Part 3 of 4: Donor Prospecting

Maintaining a robust pipeline is a challenge, but it’s imperative for every organization that relies on the charity of individuals. Throughout this four-part series, we’re exploring a few tools that can help you identify, qualify and add new prospects to your pipeline and into your gift officers’ portfolios—to help you break out of the rut of relying on the same people for the same major gifts year after year, campaign after campaign.

In our last installment, we explored philanthropic capacity screening (aka “wealth screening”) as an effective way to qualify individuals in your database (both current donors and prospects) based on capacity and philanthropic behavior toward other organizations. On the one hand, this is a relatively inexpensive way to prioritize your prospect pool. On the other hand, it can be time consuming to interpret the results and create a strategy for prioritizing that makes sense for your organization. Working with the screening results can be taxing for those not proficient in Excel segmentation and potentially overwhelming given the vast amount of information provided for each prospect.

Is there a more efficient way to identify those individuals who have capacity, are generally philanthropic and have affinity?

The simple answer is YES.

Prospect Identification Modeling

The philanthropic capacity screening discussed last month will tell us who has the capacity and is giving elsewhere, while modeling will help us efficiently uncover your next generation of leadership gift prospects. These individuals tend to be prospects who are overlooked based on the smaller size of their gifts.

So, how do we do it?

    1. We begin by mapping out behavioral indicators of the organization’s current leadership donors to create a custom algorithm: first gift amount and channel; how long it took to get to the leadership gift threshold; any giving changes that set them on a trajectory toward a leadership gift, etc.

    2. This new algorithm is then weighted to reflect how likely different constituent groups are to make a gift or to make a larger gift (e.g., a constituent code of “alum” would likely hold the greatest weight in a school, whereas, “Board member” might hold the greatest weight in another type of organization).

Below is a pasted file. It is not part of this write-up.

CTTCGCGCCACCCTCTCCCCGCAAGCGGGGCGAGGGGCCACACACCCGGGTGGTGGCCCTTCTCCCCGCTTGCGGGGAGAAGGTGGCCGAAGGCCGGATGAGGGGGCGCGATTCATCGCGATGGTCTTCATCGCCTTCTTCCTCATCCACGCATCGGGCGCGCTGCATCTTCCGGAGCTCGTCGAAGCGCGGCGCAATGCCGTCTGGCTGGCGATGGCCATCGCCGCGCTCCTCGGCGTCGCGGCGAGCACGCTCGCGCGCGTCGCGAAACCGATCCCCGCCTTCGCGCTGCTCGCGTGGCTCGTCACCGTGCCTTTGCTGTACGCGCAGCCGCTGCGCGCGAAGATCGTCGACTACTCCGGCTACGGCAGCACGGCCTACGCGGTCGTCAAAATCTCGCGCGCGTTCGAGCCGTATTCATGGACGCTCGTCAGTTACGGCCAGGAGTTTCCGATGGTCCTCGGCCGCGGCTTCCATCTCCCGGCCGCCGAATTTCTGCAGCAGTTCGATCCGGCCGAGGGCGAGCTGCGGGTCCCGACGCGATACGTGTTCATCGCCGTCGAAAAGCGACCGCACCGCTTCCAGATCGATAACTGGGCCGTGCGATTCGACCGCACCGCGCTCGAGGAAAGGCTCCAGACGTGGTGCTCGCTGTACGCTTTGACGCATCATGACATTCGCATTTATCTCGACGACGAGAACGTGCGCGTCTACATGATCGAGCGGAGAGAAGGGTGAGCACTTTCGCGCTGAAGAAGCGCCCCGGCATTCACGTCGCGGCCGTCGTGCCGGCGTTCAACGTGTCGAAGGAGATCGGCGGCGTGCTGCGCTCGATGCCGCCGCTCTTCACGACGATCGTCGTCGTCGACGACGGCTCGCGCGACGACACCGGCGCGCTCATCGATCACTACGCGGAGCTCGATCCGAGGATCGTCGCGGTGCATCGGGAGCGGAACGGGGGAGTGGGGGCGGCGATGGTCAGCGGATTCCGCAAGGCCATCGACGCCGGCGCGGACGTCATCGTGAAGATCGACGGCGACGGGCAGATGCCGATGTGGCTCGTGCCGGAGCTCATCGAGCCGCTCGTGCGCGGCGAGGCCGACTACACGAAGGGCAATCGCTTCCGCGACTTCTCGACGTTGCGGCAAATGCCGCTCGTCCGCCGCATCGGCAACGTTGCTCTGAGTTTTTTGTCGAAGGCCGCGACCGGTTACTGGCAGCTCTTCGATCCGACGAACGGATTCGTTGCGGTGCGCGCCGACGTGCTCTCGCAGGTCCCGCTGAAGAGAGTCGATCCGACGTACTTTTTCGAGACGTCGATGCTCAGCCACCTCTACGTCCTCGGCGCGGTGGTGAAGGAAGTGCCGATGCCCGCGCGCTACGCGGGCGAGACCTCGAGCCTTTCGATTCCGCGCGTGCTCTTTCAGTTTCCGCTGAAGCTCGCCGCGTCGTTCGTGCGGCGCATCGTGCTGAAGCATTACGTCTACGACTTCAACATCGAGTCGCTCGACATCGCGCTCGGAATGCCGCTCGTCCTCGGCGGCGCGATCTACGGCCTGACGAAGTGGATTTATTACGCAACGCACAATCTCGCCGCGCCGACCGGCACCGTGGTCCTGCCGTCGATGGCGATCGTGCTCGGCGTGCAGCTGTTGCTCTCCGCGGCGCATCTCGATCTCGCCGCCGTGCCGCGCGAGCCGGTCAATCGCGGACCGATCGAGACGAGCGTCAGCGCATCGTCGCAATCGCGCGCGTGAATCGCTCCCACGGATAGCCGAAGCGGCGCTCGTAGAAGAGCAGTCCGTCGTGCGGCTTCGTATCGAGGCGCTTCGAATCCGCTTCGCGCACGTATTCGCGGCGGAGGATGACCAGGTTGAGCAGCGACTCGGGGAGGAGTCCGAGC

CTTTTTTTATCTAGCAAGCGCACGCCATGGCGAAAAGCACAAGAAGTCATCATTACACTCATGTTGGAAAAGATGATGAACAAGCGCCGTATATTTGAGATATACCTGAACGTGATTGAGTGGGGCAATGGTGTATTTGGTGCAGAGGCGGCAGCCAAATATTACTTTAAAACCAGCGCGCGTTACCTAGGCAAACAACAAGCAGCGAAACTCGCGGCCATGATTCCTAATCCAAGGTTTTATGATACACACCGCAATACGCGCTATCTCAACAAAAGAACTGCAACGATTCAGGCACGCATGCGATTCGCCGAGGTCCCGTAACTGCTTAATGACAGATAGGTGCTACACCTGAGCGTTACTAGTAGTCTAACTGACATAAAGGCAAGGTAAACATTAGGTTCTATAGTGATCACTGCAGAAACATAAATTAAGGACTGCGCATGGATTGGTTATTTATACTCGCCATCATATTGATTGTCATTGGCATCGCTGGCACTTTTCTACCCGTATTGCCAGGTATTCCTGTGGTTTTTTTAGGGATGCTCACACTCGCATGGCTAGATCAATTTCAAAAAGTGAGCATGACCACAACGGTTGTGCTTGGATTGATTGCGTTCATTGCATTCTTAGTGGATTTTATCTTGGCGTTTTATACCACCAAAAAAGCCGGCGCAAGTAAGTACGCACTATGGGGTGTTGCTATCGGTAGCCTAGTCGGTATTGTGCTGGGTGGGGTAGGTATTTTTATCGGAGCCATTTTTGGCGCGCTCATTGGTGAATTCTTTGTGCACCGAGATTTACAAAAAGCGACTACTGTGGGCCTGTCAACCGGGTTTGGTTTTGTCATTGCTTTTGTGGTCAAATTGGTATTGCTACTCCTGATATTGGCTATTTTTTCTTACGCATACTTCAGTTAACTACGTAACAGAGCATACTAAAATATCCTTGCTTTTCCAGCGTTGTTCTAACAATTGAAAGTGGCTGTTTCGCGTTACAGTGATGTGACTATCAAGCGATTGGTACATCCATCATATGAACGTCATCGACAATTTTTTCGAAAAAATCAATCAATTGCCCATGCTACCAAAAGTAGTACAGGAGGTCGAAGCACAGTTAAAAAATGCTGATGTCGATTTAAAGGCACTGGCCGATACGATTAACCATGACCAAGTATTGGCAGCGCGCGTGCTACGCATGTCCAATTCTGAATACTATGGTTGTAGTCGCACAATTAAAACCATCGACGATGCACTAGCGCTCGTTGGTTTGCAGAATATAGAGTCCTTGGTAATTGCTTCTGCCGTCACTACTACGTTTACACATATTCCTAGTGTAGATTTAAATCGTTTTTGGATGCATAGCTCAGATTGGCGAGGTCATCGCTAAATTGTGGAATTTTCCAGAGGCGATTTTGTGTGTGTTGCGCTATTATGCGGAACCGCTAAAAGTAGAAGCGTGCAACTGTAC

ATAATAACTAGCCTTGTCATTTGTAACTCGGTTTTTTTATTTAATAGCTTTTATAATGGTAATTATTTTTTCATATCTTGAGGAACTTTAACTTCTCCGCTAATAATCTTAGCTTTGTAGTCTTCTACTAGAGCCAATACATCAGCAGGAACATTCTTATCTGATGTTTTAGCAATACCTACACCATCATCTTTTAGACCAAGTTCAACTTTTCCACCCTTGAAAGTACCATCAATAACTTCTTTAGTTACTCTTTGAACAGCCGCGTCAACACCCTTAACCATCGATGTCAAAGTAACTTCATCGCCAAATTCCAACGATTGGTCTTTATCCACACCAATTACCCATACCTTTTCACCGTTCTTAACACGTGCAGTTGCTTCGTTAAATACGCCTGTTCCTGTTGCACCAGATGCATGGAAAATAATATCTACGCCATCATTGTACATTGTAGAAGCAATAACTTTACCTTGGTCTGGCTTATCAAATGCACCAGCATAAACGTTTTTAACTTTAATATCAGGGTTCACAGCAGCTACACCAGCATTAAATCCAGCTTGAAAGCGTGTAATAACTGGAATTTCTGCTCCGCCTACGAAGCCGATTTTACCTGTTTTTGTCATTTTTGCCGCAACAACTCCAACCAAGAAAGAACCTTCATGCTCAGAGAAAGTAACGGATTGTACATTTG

3. Finally, we begin to model: those who are on a path similar to that of current leadership donors; current retention vs. maximum years of retention; largest gift in relation to first gift amount; increased giving (number of gifts and/or amount of gifts); event attendance, advocacy efforts, and membership (if applicable and recorded); etc.

The custom model tells us not only who has the capacity to give a leadership gift, but who is most likely to do so (aka those with strong affinity) based on indicators unique to you and grounded in best practice.

Modeling, long an analytical tool in the for-profit’s toolbox for forecasting, has gained significant ground in the nonprofit sector. A modeled list of donors would allow you to focus your efforts and your department’s resources most efficiently—on those most likely to give significant donations.

Based on the size of your current file, we would deliver a list of your top “very warm” prospects (typically around 150-300 prospects)—those who haven’t yet given at your defined leadership gift level but are poised to springboard to that next level.

 

 

The modeled list of prospects includes planned giving prospects—particularly useful going into a campaign with an endowment component—as well as an ask range and research profile.

The modeled list of prospects is exported to Excel, as seen in the sample spreadsheet below. (Note the prospect name column was omitted here for confidentiality purposes.) It includes the ask range; the primary source used to determine capacity; whether the prospect is a planned giving prospect and which type of planned giving vehicle to pursue; how many properties we could find on record and their value; and a count of their (public) donations to other organizations as well as the value of those donations.

 

 

This list of hot prospects can immediately be assigned to your gift officer(s) for further qualification and strategy development. The ROI on this inexpensive service is enormous!

Special Content: The Roadmap to Recovery

As nonprofits everywhere face unprecedented challenges, S&W is stepping forward to help—working on rapid response strategies with our clients, curating resources for easy access, offering answers from our expert team, and bringing people together from across the nonprofit world to share ideas. The point, as we say, is Powering Missions That Matter—now at the moment they matter most.

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